Guatape, Colombia January 2020

The dramatic face of Piedra del Penol (The Rock).

The rock! I was afraid to climb the rock when I heard it was hundreds of steps straight up. At elevation around 7,000 feet. I don’t like stairs. Turns out it’s 705 to the very tippy top, 659 to a beer/food/ bathroom break. But, we made it in 20 minutes. Without throwing up. And the 360 degree view? WORTH IT!!

Ian makes his way up the hundreds of steps of Piedra del Penol.
View from the top of Piedra del Penol of the reservoir.
Made it to the top!
The zigzag stairs go one-way and are periodically marked with the number of step you’re on.
The stairs going up are mostly outside, and the stairs going down are built within a tight crack in the rock.

After catching our breath at the top of piedra del peƱol and enjoying a cerveza while trying to keep our jaws from completely dropping off from the incredible views, we climbed down and caught a tuk tuk into town for $4 US.

Super colorful downtown Guatape.

Guatape is postcard perfect at every corner. Each section of buildings has its own bas-relief theme along the bottom. These range from simple geometric designs to 3-D sculptures of provential life.

Bas-relief on the buildings in Guatape.
Another charming corner of Guatape.

The place we stayed at was amazing. Homemade bread, homemade arepas, homemade jam. The organic eggs are from mountain wandering chickens. The chocolate in the hot chocolate is from a farm right around the corner. Free kayaks to use, a hot tub and sauna. No wonder they have the highest rating!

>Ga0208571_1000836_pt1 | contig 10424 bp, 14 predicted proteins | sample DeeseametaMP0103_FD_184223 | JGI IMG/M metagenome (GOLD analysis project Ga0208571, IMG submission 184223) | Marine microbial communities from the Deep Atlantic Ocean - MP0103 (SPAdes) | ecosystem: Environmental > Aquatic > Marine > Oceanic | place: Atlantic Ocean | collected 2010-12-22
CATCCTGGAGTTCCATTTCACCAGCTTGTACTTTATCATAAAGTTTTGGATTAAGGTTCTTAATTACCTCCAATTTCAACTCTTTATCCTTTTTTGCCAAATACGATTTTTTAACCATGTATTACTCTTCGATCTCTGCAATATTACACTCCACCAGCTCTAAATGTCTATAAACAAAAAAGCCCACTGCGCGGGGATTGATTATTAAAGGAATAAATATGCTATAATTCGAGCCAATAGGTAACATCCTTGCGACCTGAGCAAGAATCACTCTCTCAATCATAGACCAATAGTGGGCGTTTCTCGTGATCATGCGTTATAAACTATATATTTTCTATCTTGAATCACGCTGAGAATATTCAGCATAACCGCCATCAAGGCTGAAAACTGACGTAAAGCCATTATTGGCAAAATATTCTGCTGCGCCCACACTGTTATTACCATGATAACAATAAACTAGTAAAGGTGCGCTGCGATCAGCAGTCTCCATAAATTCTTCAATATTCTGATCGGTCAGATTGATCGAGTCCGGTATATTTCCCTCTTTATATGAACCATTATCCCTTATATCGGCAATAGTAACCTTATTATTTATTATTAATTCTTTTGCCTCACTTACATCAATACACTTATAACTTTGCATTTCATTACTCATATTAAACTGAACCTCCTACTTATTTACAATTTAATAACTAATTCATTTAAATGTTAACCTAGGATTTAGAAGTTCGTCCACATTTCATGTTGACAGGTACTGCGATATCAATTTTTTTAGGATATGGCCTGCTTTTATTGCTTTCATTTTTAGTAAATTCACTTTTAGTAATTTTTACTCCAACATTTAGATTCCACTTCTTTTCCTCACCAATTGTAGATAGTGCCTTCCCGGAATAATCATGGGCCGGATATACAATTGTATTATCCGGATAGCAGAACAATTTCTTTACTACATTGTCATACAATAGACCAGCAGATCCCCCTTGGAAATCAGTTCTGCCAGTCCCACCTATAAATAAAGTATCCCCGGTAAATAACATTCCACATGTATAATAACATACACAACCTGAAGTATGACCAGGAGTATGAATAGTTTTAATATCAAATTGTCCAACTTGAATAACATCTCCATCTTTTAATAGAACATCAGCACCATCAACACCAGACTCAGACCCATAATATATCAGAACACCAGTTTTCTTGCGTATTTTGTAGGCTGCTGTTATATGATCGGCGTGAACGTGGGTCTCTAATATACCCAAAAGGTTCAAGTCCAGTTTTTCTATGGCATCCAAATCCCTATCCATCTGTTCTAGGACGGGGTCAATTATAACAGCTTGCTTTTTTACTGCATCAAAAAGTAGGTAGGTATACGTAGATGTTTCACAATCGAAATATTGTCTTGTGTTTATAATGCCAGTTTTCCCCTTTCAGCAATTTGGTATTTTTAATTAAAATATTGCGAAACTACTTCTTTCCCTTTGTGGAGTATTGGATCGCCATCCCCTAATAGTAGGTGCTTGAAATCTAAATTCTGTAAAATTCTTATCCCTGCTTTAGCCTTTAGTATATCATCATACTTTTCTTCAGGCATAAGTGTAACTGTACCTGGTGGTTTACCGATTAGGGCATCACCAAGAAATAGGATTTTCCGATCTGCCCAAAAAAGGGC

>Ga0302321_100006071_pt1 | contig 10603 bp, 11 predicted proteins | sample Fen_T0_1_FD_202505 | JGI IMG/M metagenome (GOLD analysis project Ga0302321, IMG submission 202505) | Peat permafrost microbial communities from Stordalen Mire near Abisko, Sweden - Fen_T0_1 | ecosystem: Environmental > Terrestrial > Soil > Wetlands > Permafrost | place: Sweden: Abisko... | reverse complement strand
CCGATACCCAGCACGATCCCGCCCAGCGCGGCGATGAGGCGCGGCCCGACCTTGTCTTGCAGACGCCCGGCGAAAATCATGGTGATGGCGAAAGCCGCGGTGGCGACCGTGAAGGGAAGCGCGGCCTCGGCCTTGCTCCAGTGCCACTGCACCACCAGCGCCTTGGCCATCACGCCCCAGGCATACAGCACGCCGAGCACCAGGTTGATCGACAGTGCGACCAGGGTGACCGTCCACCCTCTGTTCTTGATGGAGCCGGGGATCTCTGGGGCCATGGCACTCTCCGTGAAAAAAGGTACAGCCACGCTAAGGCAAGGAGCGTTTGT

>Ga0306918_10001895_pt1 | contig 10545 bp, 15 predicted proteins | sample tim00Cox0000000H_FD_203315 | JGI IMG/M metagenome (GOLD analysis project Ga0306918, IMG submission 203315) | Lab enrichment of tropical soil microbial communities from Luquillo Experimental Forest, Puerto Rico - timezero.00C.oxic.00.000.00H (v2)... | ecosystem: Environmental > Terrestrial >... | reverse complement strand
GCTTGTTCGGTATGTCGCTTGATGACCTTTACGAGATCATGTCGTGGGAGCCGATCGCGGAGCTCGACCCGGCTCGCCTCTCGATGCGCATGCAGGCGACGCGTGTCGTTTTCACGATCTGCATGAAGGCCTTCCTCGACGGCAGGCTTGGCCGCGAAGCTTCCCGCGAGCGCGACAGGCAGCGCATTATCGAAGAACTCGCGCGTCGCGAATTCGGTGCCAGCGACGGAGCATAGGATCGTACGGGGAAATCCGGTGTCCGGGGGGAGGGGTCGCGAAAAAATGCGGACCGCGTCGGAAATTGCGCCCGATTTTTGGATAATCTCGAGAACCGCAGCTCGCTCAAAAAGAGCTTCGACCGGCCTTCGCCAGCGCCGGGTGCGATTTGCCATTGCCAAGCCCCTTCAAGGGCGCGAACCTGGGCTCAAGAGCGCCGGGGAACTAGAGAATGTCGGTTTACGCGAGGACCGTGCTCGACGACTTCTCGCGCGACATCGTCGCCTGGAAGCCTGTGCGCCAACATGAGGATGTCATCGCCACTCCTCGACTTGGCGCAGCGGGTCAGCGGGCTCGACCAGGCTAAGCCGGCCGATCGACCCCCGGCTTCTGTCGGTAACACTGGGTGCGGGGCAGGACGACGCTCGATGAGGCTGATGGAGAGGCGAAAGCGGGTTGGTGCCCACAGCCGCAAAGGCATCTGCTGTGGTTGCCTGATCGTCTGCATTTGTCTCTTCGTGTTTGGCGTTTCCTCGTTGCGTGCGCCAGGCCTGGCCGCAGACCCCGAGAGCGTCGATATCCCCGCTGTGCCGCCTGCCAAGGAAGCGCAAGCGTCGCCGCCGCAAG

We stayed in a room at beautiul Serendipity Hospedaje.
Kayaking with a great view of Piedra del Penol.

Even though we splurged on our room ($55 US per night) we found that Guatape was more affordable than Medellin. For example a glass of wine in Medellin was between $4 – $5 US, but only $1.75 in Guatape.

Another gorgeous plaza in Guatape.

Getting to Guatape from the Poblado neighborhood in Medellin: take the metro to the Caribe station. Walk over the sky bridge to the giant bus station. Go to Window 14 to purchase tickets. It’s a 2 hour bus ride for $4.50 US each. Comfy, reclining seats and with the window open it was nice and cool as you go up in elevation. And the view of the countryside is worth the trip itself!

And now, Ian’s Take: I like beer. I like beer a lot. I noticed that in recent years while travelling abroad that the craft beer scene has hit the world. Sort of. Being from the U.S. and with the addition of imports from Europe, we are spoiled with hundreds of breweries with thousands of varietals. So of course I want try what the rest of the world has to offer. Or at least I did. Let’s just say that some of the world has a long way to go.

Ian and Surf Monkey Pale Ale (Costeno Beach, Colombia).

I keep trying these cerveza artisionals that are a bit lacking in either correct ingredients or know how. Let’s say I have stopped trying. A lot of these ‘artisional’ beers remind of some of my own home brewed attempts. I have had some decent batches, however most of them I choked down while gagging due to the fact I just spent $50 in ingredients and waited 2 months. I have tried some IPA’s that hadn’t met a hop if it bit em in the arse and had red ales that you could pour on your pancakes. Sorry Colombia. What Colombia does right is make some great tasting lagers or light ales. Let’s say the equivalent of a PBR, Bud, or Corona. And my go to favorite is the Michelada.

The makings of a great Michelada, Jardin, Colombia.

A very simple drink. Squeeze a lime or sour orange into a glass with salted rim and pour in your beer of choice served on the side. So refreshing! I can drink em all day. On a side note, I have had a couple nice micros in Japan. So if any of you have tried some quality craft brews abroad, please share. Until next time, bottoms up! And salud!